Bassil Calls For 'National Dialogue' to Break Lebanese Cabinet Deadlock

Published January 10th, 2021 - 11:59 GMT
The Lebanese government announced tightened restrictions through January in a bid to contain a spike in novel coronavirus infections threatening to overwhelm its health infrastructure. The authorities had eased measures in December but scenes of revellers thronging bars and clubs during the holiday season had left little doubt that fresh restrictions were on the way.  ANWAR AMRO / AFP
The Lebanese government announced tightened restrictions through January in a bid to contain a spike in novel coronavirus infections threatening to overwhelm its health infrastructure. The authorities had eased measures in December but scenes of revellers thronging bars and clubs during the holiday season had left little doubt that fresh restrictions were on the way. ANWAR AMRO / AFP

MP Gebran Bassil called Sunday for a national dialogue to agree on a new political system in Lebanon, saying no state institution was capable of implementing reforms needed to save the country from collapse.

Bassil, head of the Free Patriotic Movement and the largest bloc in Parliament, also said his group did not want to take part in the new government being formed by Prime Minister-designate Saad Hariri.

"In brief, we have no desire or wish to take part in the government," Bassil said in a televised speech. "We have remained silent until now in the face of accusations and lies so that we don't hamper the formation of the new government, but that's it. Once again, we were mistaken to stay silent and not tell people how things are being done in the country."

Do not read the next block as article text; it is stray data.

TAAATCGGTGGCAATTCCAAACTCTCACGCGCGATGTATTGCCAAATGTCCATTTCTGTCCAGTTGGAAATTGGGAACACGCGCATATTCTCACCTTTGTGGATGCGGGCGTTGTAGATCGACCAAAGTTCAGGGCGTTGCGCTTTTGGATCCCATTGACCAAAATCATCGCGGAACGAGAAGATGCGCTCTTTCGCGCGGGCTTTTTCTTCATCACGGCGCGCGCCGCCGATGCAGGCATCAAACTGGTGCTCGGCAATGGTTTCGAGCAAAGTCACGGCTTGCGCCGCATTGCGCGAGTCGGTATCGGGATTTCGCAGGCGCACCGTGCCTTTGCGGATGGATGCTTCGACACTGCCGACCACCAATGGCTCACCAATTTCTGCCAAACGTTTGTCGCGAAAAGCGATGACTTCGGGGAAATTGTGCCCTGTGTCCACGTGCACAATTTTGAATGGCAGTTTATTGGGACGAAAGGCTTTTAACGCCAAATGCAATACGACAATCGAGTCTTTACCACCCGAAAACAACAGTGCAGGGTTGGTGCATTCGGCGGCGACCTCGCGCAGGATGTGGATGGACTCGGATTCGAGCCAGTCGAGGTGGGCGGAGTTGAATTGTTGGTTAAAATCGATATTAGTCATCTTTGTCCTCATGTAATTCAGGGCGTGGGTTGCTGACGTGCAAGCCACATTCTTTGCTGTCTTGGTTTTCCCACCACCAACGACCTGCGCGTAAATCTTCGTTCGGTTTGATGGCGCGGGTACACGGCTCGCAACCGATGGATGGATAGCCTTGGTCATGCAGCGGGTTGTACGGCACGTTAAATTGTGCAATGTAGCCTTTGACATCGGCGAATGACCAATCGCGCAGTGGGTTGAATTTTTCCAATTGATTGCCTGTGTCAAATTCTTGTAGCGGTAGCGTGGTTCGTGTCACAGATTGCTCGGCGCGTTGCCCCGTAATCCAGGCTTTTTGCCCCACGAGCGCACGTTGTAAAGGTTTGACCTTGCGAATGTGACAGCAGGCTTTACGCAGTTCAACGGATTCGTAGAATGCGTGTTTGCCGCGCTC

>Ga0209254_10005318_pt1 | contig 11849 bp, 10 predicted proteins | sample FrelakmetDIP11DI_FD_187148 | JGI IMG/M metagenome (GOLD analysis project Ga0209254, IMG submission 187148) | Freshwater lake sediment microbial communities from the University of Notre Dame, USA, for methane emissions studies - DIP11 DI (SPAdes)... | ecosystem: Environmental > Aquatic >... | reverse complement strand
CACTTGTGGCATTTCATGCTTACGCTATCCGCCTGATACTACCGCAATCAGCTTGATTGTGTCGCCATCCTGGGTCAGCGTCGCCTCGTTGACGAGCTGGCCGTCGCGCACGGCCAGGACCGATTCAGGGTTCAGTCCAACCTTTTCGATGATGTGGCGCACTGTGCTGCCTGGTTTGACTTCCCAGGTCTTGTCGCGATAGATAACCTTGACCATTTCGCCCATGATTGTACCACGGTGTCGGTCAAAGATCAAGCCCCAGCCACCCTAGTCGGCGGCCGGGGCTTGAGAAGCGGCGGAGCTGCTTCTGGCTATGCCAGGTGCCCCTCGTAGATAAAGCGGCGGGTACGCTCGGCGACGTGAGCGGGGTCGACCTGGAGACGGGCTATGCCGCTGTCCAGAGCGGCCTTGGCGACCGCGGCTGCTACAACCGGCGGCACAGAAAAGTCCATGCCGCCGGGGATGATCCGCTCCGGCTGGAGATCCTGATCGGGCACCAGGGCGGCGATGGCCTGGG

Hariri's efforts to form a new government have hit a deadlock over demands by President Michel Aoun for a role in naming ministers, appointing loyalists to certain ministries and demands from Bassil to hold veto power.

The FPM leader denied he had any specific demands other than the formation process proceeding according to a "unified standard" and said the state institutions had failed.

"If neither the Cabinet, Parliament of the judiciary can go through with reform, then it means our system have failed and needs reform," Bassil said, adding that rounds of a national dialogue must be held to agree on a new governing system in Lebanon before the country collapses under the weight of current crises.

This article has been adapted from its original source.


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